Friday, September 29, 2023
September 29, 2023

Fire hall referendum process gets rolling

The wheels on a long-anticipated Salt Spring fire hall referendum process are finally turning in public, with a hot-off-the-press informational brochure released Friday and a general timeline in the works.

As described in the brochure with a campaign title of Prepared Today. Planning for Tomorrow, the proposal is for an 11,500-square-foot building that fire district personnel say provides the bare minimum of space but will improve department operations immeasurably.

The estimated cost is $13.7 million, with approval to borrow $9.7 million of that amount required by a referendum that is expected to be done by the end of June via mail-in ballots.

Salt Spring Fire Chief Jamie Holmes told a small ASK Salt Spring gathering at the library on Friday the district advised its price consultants and the S2 Architecture firm it has hired that islanders have said, “We want the cheapest, most functional building you can give to us,” and that has been reflected in the plans to date.

“So what it’ll probably look like is a prefab steel apparatus bay with wood framed offices attached to it,” said Holmes.

Two drive-through bays that can house four trucks are included in the design, as is the possibility of expansion in future years. The site is on land donated several years ago by owners of the adjacent Brinkworthy Place modular home community on Lower Ganges Road just north of Ganges.

David Holt, who has followed fire department issues for a number of years and has a construction and engineering background, said it seems hard to believe that the facility needs to cost $13.7 million.

“This is a pretty damn expensive garage,” he told the ASK Salt Spring meeting.

However, fire department reps replied that it was a realistic estimate for a post-disaster standard building that must comply with provincial government requirements and considering today’s elevated construction costs.

Bruce Cameron, whose Return on Insight company is handling public engagement issues for the hall project, told Holt that the building was “way more than a garage.”

“Anywhere in this province where you’re going to build an emergency response centre there are standards that have to be met, in terms of configuration, decontamination areas and in terms of all kinds of other operational issues. It’s not a garage.”

The $13.7-million figure also includes approximately $2 million for contingencies, said Holmes.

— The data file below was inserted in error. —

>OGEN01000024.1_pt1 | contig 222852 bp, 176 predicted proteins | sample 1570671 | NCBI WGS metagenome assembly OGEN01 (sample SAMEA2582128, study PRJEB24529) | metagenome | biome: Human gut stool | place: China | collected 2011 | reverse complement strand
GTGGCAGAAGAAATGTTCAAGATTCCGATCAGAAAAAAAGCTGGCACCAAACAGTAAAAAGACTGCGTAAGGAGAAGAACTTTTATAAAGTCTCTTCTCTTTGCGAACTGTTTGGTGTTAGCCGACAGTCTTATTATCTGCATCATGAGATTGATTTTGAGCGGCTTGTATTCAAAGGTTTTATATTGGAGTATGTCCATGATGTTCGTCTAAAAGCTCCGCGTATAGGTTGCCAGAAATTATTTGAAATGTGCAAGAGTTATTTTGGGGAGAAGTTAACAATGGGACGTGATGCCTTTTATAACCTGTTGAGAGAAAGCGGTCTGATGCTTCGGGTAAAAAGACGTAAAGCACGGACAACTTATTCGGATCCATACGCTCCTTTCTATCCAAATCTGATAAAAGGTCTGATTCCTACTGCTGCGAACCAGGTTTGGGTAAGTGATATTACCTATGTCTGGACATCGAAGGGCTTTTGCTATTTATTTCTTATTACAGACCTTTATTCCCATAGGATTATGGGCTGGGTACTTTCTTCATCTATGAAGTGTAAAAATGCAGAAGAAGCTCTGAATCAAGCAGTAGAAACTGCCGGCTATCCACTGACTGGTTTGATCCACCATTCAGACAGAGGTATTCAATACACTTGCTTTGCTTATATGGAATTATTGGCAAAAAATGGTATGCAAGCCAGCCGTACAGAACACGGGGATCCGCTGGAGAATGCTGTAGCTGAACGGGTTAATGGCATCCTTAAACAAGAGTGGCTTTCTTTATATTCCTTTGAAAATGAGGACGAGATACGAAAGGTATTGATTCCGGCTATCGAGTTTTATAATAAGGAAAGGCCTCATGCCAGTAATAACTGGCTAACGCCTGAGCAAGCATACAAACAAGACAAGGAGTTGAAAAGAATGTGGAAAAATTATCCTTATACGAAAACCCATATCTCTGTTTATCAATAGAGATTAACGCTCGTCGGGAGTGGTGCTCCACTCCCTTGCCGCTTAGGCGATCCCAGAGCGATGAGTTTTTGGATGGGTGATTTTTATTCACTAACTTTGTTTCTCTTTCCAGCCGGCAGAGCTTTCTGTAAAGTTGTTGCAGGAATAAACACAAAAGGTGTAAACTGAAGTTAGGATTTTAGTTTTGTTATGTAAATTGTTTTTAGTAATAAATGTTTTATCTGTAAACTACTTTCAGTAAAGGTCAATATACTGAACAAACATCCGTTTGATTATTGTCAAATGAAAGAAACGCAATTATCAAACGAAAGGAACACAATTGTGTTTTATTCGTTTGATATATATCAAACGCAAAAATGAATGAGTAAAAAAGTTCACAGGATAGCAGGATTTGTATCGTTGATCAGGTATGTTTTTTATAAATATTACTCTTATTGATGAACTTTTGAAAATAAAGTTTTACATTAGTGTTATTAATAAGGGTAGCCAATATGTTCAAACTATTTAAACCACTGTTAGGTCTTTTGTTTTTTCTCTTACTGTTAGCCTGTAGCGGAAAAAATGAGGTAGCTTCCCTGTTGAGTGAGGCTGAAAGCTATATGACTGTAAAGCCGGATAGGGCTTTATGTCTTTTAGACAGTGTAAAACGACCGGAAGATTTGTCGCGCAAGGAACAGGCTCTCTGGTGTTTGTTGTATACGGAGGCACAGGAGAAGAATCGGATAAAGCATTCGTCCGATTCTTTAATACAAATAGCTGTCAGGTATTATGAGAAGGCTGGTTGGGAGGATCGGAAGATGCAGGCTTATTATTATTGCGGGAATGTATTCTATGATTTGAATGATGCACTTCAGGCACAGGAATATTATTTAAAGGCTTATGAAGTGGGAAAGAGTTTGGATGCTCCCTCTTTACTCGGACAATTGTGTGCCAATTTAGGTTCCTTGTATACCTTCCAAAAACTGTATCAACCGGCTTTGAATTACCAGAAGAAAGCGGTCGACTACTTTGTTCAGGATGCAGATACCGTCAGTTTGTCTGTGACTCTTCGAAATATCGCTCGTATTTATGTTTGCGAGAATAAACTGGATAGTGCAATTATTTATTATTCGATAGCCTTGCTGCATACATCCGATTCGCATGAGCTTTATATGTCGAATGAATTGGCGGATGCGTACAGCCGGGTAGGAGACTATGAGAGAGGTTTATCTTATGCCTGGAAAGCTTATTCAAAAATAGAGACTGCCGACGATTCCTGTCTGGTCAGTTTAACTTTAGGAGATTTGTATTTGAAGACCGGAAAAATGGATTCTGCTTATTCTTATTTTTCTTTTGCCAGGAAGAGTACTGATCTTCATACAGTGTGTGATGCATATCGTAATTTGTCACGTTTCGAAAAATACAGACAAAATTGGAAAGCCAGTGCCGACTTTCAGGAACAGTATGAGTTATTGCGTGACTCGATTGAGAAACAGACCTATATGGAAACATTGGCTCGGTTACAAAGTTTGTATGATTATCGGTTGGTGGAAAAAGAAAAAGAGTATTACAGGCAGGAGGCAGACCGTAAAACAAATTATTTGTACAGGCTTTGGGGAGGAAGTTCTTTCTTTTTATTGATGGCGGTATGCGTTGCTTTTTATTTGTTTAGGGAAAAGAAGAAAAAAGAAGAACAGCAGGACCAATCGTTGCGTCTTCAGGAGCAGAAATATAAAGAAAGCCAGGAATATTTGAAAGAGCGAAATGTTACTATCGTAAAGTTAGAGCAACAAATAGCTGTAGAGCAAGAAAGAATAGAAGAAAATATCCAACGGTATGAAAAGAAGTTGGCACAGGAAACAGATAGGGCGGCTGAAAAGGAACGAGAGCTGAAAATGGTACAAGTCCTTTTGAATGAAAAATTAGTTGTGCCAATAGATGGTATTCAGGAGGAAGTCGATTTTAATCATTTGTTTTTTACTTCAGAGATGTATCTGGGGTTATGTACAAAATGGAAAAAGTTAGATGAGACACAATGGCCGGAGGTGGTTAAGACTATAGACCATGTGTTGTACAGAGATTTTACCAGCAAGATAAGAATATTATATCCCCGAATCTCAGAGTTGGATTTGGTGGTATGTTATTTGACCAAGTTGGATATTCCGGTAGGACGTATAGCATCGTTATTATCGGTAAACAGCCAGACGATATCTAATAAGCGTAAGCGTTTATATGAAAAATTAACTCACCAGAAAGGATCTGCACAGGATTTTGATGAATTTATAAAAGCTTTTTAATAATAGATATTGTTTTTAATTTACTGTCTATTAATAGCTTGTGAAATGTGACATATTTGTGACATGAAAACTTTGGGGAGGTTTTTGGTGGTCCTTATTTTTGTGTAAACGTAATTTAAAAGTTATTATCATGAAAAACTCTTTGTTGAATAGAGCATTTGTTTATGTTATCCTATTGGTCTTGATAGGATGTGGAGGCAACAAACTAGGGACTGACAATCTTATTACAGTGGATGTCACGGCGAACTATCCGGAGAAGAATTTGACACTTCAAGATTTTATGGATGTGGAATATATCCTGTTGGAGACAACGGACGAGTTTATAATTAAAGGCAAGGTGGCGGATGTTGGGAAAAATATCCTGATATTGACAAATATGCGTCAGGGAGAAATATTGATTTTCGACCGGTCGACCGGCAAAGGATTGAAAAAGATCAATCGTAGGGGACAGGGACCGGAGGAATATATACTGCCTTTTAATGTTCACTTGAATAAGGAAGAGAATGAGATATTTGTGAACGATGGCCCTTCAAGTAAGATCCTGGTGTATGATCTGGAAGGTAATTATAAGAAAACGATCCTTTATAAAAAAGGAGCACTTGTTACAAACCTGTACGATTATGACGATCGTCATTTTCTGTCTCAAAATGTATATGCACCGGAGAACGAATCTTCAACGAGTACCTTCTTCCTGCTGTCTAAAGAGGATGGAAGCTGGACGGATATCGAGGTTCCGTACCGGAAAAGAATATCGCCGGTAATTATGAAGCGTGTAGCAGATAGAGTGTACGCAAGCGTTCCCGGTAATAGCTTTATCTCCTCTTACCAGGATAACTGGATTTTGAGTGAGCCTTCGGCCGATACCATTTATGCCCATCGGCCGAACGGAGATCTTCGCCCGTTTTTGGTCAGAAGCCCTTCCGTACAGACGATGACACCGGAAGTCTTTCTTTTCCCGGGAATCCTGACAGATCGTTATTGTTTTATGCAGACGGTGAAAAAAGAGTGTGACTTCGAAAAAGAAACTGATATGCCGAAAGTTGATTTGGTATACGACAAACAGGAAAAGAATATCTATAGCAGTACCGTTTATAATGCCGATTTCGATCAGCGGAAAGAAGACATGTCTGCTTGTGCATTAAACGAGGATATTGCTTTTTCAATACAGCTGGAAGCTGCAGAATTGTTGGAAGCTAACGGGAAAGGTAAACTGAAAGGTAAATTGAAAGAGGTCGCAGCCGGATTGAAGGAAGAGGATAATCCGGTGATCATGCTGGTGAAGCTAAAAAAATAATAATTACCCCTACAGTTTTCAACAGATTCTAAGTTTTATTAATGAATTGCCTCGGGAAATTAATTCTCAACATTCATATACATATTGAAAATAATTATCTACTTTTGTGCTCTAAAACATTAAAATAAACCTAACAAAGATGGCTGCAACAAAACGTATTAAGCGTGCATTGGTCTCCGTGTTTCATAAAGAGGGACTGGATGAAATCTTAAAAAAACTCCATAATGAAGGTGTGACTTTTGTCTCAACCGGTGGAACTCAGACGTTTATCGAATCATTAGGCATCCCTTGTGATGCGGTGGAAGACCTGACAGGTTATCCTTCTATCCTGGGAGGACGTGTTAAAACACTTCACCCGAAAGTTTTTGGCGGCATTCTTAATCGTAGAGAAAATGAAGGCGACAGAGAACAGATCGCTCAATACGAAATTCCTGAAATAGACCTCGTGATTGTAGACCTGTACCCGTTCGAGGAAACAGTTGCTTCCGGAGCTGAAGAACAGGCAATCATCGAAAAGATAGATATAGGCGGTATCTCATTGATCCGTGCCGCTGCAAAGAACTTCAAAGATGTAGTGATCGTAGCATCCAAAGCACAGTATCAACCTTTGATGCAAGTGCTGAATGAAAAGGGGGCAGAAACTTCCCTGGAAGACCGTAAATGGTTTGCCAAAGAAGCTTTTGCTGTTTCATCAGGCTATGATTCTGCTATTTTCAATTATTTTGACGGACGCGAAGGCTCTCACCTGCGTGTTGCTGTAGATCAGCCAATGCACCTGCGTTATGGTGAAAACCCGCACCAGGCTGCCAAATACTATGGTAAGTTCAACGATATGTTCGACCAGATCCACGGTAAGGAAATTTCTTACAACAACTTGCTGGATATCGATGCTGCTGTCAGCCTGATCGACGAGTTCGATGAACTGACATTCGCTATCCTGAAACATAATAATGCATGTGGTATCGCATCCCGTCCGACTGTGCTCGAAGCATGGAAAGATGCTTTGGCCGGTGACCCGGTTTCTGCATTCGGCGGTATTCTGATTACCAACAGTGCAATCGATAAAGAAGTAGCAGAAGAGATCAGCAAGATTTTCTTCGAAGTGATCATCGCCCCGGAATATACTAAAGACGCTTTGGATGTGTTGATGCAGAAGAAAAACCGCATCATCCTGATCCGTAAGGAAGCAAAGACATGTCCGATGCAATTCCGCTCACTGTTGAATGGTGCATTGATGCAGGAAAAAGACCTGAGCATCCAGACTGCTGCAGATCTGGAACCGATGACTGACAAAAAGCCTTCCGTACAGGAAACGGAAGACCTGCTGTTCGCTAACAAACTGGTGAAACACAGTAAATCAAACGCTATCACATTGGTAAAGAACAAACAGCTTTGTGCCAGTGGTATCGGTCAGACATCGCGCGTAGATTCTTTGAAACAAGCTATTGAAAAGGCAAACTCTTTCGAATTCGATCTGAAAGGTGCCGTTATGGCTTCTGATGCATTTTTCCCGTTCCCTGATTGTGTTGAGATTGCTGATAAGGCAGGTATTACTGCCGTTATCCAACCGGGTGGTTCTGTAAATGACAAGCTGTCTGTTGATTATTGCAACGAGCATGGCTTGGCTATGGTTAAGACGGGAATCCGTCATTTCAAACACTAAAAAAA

“It’s what the rates are,” he added. “If you look at what emergency buildings are costing, they are costing in the range of $1,000 to $1,500 a square foot.”

Because the fire board has been putting $600,000 from its annual property tax requisition into a reserve fund for the past few years and will receive money from selling the current Ganges hall site, only $9.7 million will need to be borrowed. It will not result in any change to the current fire district property tax level.

Fire board chair Rollie Cook said, “So folks can say, ‘Yes, I want this building. I want to improve the fire service,’ and it will not mean a tax increase on your next year’s or subsequent years’ tax bill. You’re already paying for it.”

While an exact date for counting of the mail-in ballots has not been set in stone, the expectation is that the deadline for receipt of ballots will be the end of June.

The unsuccessful 2013 fire hall referendum proposal, for an 18,300-square-foot building estimated to cost $6.25 million, was raised at Friday’s meeting. That proposal was rejected by 61 per cent of 2,622 voters.

The size of the 2022 building has been reduced from earlier discussions because the Capital Regional District-run emergency operations centre will no longer be part of the facility. The EOC has already moved into the Salt Spring Island Middle School, which is being leased to the CRD by the Gulf Islands School District.

Deficiencies of the current Ganges hall, which was built in 1959, were enumerated at the meeting, including its size for accessing fire trucks, lack of decontamination facilities, a leaking roof, structural integrity and a location that inhibits response times during busy days in Ganges. Space is also currently being rented off site for some administration personnel.

An open house on the project is expected to occur later this month, among other public education activities. More information is available on the website.


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